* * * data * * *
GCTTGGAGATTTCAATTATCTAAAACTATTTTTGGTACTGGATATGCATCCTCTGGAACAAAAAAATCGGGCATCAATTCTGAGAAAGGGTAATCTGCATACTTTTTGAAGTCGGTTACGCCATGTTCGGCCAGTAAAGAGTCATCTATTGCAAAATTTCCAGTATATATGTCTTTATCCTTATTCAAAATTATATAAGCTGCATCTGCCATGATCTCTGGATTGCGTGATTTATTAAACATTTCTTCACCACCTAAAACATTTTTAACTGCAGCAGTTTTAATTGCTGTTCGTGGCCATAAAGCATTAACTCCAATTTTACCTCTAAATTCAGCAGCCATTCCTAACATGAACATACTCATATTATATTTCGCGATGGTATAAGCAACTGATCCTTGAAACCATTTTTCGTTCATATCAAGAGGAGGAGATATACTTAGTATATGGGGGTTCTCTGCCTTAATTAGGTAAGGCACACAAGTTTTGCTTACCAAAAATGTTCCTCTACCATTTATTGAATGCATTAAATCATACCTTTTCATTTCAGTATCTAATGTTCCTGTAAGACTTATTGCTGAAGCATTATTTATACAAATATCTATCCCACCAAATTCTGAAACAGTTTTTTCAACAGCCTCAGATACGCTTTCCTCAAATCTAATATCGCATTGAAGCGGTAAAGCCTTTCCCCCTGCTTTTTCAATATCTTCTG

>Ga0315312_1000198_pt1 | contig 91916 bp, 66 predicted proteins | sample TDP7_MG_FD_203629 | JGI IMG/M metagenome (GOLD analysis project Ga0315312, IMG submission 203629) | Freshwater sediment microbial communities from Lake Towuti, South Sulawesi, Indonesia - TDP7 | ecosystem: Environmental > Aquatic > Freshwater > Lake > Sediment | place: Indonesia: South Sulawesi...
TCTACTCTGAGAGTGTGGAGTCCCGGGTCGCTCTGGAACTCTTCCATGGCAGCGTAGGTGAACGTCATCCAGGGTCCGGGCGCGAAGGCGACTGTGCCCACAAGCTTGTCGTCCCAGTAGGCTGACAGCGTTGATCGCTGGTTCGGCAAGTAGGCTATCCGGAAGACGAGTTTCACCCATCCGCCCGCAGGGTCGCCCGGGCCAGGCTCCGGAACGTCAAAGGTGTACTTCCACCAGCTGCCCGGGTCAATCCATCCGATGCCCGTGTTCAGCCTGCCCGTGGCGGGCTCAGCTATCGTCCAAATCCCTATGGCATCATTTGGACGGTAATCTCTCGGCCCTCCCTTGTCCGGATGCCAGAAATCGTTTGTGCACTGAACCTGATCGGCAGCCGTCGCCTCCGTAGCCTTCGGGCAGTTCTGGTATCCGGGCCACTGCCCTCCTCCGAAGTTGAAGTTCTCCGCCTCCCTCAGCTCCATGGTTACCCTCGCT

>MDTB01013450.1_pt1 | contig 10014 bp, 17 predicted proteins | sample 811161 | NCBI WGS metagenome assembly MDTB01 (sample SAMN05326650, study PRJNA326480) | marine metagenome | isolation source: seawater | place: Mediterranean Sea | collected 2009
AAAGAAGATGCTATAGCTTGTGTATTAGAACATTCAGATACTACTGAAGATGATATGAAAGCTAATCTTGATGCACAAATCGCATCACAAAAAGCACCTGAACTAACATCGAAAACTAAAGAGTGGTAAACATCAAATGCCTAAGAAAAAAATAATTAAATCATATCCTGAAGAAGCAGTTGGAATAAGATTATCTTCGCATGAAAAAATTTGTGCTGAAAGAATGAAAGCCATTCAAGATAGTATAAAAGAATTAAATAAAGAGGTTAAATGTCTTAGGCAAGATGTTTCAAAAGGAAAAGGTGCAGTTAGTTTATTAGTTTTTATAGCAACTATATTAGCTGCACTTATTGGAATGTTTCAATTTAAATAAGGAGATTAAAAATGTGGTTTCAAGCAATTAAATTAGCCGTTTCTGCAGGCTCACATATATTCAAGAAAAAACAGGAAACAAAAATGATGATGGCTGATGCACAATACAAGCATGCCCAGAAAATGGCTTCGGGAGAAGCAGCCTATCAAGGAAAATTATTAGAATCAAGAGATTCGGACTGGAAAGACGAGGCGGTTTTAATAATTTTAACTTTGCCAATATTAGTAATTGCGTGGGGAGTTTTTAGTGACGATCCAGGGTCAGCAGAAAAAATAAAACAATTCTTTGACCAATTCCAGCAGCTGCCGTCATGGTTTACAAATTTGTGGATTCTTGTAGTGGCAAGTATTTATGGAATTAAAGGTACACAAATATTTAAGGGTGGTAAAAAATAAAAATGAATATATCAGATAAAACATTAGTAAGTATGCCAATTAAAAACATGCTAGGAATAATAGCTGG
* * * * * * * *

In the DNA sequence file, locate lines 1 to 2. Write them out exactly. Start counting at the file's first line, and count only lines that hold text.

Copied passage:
GCTTGGAGATTTCAATTATCTAAAACTATTTTTGGTACTGGATATGCATCCTCTGGAACAAAAAAATCGGGCATCAATTCTGAGAAAGGGTAATCTGCATACTTTTTGAAGTCGGTTACGCCATGTTCGGCCAGTAAAGAGTCATCTATTGCAAAATTTCCAGTATATATGTCTTTATCCTTATTCAAAATTATATAAGCTGCATCTGCCATGATCTCTGGATTGCGTGATTTATTAAACATTTCTTCACCACCTAAAACATTTTTAACTGCAGCAGTTTTAATTGCTGTTCGTGGCCATAAAGCATTAACTCCAATTTTACCTCTAAATTCAGCAGCCATTCCTAACATGAACATACTCATATTATATTTCGCGATGGTATAAGCAACTGATCCTTGAAACCATTTTTCGTTCATATCAAGAGGAGGAGATATACTTAGTATATGGGGGTTCTCTGCCTTAATTAGGTAAGGCACACAAGTTTTGCTTACCAAAAATGTTCCTCTACCATTTATTGAATGCATTAAATCATACCTTTTCATTTCAGTATCTAATGTTCCTGTAAGACTTATTGCTGAAGCATTATTTATACAAATATCTATCCCACCAAATTCTGAAACAGTTTTTTCAACAGCCTCAGATACGCTTTCCTCAAATCTAATATCGCATTGAAGCGGTAAAGCCTTTCCCCCTGCTTTTTCAATATCTTCTG

>Ga0315312_1000198_pt1 | contig 91916 bp, 66 predicted proteins | sample TDP7_MG_FD_203629 | JGI IMG/M metagenome (GOLD analysis project Ga0315312, IMG submission 203629) | Freshwater sediment microbial communities from Lake Towuti, South Sulawesi, Indonesia - TDP7 | ecosystem: Environmental > Aquatic > Freshwater > Lake > Sediment | place: Indonesia: South Sulawesi...